at a temperature of 180 C for a time period of 2 h, the removal of FFA
observed is 60%. These values can be considered high when com-

65
60
55

1h
2h

50
Conversion (%)

between the reaction rate and the concentration of carboxylic acid


for the esterication of palmitic acid. The regression coefcients of
the straight lines show good ts to rst-order kinetics.
Several reports in the literature establish rst-order kinetics for
this esterication reaction [3133]. In contrast, Tanaka et al. [34]
demonstrated second-order kinetics for the esterication of ethanol
in the presence of zeolites. This difference in reaction order, mainly
for heterogeneous reactions, has often been attributed to the
adsorption mechanism prevailing at the reagentcatalyst interface.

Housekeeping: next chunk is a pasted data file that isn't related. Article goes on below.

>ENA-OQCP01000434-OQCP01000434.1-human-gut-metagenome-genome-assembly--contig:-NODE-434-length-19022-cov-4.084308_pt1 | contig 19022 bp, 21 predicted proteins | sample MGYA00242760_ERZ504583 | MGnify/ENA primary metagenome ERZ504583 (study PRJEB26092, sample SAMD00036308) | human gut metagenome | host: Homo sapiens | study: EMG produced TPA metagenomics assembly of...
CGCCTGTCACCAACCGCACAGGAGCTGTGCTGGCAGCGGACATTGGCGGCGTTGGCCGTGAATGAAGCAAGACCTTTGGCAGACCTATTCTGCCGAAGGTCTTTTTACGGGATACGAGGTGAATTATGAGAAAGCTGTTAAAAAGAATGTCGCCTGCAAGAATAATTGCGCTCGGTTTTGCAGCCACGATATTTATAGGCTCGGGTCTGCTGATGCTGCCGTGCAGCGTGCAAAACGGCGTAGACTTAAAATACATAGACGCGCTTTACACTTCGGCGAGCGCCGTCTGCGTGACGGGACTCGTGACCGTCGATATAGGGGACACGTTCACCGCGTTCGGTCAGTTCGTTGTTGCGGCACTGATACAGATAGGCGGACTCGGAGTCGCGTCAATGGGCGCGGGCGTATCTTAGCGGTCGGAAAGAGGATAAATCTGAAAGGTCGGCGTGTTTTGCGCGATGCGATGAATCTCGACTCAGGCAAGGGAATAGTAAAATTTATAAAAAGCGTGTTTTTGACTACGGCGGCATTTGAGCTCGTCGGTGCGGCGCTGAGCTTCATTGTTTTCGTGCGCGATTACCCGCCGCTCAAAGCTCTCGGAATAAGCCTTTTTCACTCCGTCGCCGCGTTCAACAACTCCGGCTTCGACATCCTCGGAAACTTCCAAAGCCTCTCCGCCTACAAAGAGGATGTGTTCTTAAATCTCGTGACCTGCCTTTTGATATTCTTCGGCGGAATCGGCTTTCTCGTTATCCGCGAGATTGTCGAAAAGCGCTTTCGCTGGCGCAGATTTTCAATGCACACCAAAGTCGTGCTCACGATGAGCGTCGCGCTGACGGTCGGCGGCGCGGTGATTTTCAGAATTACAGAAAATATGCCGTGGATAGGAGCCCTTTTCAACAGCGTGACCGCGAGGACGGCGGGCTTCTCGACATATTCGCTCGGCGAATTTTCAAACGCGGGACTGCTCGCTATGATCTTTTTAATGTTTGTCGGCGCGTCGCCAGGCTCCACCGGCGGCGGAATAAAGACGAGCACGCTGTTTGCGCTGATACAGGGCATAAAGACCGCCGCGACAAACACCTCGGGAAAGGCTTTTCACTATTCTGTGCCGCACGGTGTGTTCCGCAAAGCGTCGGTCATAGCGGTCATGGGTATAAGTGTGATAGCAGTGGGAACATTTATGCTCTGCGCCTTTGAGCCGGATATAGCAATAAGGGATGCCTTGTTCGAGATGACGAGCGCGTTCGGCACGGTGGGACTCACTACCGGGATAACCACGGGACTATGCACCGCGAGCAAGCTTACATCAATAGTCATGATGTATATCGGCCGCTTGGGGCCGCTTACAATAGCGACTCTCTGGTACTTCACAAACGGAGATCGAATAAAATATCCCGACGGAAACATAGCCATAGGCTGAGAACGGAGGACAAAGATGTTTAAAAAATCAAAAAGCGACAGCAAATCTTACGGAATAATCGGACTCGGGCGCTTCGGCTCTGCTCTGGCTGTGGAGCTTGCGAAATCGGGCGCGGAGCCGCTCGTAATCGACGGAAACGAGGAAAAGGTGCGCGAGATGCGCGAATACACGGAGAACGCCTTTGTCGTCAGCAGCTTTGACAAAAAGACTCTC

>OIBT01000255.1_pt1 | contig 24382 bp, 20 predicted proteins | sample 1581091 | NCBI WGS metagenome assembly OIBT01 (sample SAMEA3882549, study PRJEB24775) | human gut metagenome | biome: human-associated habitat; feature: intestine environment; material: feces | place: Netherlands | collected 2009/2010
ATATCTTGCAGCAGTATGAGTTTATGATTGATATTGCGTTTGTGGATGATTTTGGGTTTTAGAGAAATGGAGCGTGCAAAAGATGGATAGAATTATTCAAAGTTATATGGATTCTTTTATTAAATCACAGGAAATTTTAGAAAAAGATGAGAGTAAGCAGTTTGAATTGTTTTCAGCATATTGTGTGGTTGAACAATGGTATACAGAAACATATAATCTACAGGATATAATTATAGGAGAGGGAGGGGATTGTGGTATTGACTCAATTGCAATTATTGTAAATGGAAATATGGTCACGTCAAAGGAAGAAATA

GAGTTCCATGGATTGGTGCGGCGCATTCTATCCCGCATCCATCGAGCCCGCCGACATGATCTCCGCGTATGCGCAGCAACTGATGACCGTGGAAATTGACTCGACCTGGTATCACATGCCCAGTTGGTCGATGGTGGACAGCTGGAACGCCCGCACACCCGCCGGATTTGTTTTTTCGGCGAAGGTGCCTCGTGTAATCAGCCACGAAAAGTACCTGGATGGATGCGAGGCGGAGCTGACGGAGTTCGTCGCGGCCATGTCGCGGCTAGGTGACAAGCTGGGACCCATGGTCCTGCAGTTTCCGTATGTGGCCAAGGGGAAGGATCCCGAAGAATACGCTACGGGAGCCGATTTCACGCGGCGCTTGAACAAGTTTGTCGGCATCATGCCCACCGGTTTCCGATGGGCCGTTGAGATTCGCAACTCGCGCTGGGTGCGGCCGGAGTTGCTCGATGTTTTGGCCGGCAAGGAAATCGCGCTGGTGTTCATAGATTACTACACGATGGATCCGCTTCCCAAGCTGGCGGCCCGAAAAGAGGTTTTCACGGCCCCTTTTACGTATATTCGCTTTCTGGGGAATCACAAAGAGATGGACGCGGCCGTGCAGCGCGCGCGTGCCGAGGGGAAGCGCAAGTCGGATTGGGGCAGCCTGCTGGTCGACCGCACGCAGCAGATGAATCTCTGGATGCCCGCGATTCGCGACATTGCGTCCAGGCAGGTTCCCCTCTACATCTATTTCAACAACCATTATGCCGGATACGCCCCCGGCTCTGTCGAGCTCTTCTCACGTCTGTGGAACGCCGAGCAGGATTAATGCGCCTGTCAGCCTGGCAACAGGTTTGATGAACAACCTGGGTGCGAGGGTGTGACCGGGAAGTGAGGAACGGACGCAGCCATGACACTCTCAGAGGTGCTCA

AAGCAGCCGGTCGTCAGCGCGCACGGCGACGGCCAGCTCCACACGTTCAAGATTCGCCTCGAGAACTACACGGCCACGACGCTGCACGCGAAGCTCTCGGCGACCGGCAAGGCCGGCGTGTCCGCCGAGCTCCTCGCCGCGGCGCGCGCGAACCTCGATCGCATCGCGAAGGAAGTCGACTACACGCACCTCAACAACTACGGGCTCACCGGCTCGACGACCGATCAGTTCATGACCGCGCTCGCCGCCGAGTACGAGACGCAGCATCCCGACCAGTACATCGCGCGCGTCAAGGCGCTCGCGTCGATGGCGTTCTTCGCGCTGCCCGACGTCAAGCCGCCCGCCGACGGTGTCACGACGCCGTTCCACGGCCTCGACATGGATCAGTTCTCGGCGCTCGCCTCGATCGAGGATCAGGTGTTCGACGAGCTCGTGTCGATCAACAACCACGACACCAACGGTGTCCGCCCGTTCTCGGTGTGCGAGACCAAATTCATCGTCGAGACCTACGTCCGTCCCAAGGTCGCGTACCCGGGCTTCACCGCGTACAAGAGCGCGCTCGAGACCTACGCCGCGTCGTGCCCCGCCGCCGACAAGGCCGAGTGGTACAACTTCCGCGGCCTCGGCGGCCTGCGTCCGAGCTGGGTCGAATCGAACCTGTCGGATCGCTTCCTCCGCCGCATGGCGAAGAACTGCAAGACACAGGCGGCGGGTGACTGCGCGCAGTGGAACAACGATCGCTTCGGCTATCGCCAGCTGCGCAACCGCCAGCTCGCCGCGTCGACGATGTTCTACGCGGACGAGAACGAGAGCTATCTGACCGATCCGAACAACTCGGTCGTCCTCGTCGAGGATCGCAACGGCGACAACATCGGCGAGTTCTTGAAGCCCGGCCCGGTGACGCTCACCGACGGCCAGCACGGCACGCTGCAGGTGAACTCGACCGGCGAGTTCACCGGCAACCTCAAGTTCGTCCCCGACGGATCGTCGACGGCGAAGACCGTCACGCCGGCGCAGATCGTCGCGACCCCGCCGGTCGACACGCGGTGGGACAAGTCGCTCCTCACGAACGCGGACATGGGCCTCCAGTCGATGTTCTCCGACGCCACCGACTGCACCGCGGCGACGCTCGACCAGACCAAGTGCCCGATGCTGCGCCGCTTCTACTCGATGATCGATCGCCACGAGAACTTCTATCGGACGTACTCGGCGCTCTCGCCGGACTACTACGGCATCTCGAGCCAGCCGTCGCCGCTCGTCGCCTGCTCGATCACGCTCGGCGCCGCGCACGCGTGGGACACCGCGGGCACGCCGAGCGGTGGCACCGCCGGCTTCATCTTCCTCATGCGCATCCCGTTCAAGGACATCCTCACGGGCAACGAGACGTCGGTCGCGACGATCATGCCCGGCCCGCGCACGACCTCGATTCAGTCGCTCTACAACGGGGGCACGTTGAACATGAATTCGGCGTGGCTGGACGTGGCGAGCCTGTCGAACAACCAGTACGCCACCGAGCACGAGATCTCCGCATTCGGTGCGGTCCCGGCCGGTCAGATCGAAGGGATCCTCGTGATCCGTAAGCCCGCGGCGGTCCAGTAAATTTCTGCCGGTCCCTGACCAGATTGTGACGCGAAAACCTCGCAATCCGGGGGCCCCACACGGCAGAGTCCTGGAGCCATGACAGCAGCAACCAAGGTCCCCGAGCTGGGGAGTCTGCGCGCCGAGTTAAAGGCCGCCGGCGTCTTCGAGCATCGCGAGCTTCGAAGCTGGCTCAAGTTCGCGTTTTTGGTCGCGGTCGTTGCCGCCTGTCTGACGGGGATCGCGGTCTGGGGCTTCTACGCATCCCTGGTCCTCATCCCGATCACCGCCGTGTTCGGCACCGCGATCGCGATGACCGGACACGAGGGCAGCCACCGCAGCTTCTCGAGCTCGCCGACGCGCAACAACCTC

45
40
35
30
25
20
15
10
5
0
130C

180C
Temperature (C)

Fig. 9. Relation of conversion of FFA and reaction temperature: reaction time 1 h


and 2 h.

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A.C. Carmo et al. / Fuel 88 (2009) 461468

pared with other catalysts that obtain greater yield, but with sites of
stronger acids. For example, as presented by Mbaraka et al. [4],
organosulfonic acid-functionalized mesoporous silicas has reached
a percentage of conversion of fatty acids to methyl esters of approximately 80%. This percentage approximates the one observed by
Chung et al. [35] with zeolite catalysts. Both organosulfonic acidfunctionalized mesoporous silicas and zeolite catalysts are stronger
acids sites than MCM, however, this one emerges as a more simple
alternative for the pretreatment process of low quality oils.
4. Conclusions
The solid catalyst Al-MCM-41 was obtained with different Si/Al
ratios by synthesis at room temperature and characterized in terms